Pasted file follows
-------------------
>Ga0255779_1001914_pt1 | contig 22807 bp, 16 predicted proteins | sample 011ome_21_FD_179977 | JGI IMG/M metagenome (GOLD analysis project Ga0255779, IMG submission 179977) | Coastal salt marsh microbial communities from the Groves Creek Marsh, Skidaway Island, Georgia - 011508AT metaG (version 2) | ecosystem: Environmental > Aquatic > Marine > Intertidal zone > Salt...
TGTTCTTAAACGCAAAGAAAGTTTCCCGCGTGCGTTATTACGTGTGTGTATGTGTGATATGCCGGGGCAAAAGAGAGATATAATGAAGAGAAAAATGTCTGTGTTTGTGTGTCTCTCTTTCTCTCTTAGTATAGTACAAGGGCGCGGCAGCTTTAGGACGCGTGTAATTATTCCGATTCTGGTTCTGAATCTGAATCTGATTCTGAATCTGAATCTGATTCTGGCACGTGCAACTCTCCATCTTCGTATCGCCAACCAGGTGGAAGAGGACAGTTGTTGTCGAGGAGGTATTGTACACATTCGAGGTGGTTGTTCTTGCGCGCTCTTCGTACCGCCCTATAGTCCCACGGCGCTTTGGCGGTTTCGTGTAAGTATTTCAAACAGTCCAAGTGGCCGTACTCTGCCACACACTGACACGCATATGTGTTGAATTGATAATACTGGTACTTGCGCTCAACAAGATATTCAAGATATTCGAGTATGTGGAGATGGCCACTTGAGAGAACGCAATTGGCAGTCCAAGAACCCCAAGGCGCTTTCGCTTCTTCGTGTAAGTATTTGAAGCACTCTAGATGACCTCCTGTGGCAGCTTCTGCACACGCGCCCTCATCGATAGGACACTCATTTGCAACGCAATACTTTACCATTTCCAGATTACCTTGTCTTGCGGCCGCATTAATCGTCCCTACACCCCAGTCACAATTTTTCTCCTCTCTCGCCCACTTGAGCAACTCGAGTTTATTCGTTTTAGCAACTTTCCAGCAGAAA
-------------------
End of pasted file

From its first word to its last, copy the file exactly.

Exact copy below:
>Ga0255779_1001914_pt1 | contig 22807 bp, 16 predicted proteins | sample 011ome_21_FD_179977 | JGI IMG/M metagenome (GOLD analysis project Ga0255779, IMG submission 179977) | Coastal salt marsh microbial communities from the Groves Creek Marsh, Skidaway Island, Georgia - 011508AT metaG (version 2) | ecosystem: Environmental > Aquatic > Marine > Intertidal zone > Salt...
TGTTCTTAAACGCAAAGAAAGTTTCCCGCGTGCGTTATTACGTGTGTGTATGTGTGATATGCCGGGGCAAAAGAGAGATATAATGAAGAGAAAAATGTCTGTGTTTGTGTGTCTCTCTTTCTCTCTTAGTATAGTACAAGGGCGCGGCAGCTTTAGGACGCGTGTAATTATTCCGATTCTGGTTCTGAATCTGAATCTGATTCTGAATCTGAATCTGATTCTGGCACGTGCAACTCTCCATCTTCGTATCGCCAACCAGGTGGAAGAGGACAGTTGTTGTCGAGGAGGTATTGTACACATTCGAGGTGGTTGTTCTTGCGCGCTCTTCGTACCGCCCTATAGTCCCACGGCGCTTTGGCGGTTTCGTGTAAGTATTTCAAACAGTCCAAGTGGCCGTACTCTGCCACACACTGACACGCATATGTGTTGAATTGATAATACTGGTACTTGCGCTCAACAAGATATTCAAGATATTCGAGTATGTGGAGATGGCCACTTGAGAGAACGCAATTGGCAGTCCAAGAACCCCAAGGCGCTTTCGCTTCTTCGTGTAAGTATTTGAAGCACTCTAGATGACCTCCTGTGGCAGCTTCTGCACACGCGCCCTCATCGATAGGACACTCATTTGCAACGCAATACTTTACCATTTCCAGATTACCTTGTCTTGCGGCCGCATTAATCGTCCCTACACCCCAGTCACAATTTTTCTCCTCTCTCGCCCACTTGAGCAACTCGAGTTTATTCGTTTTAGCAACTTTCCAGCAGAAA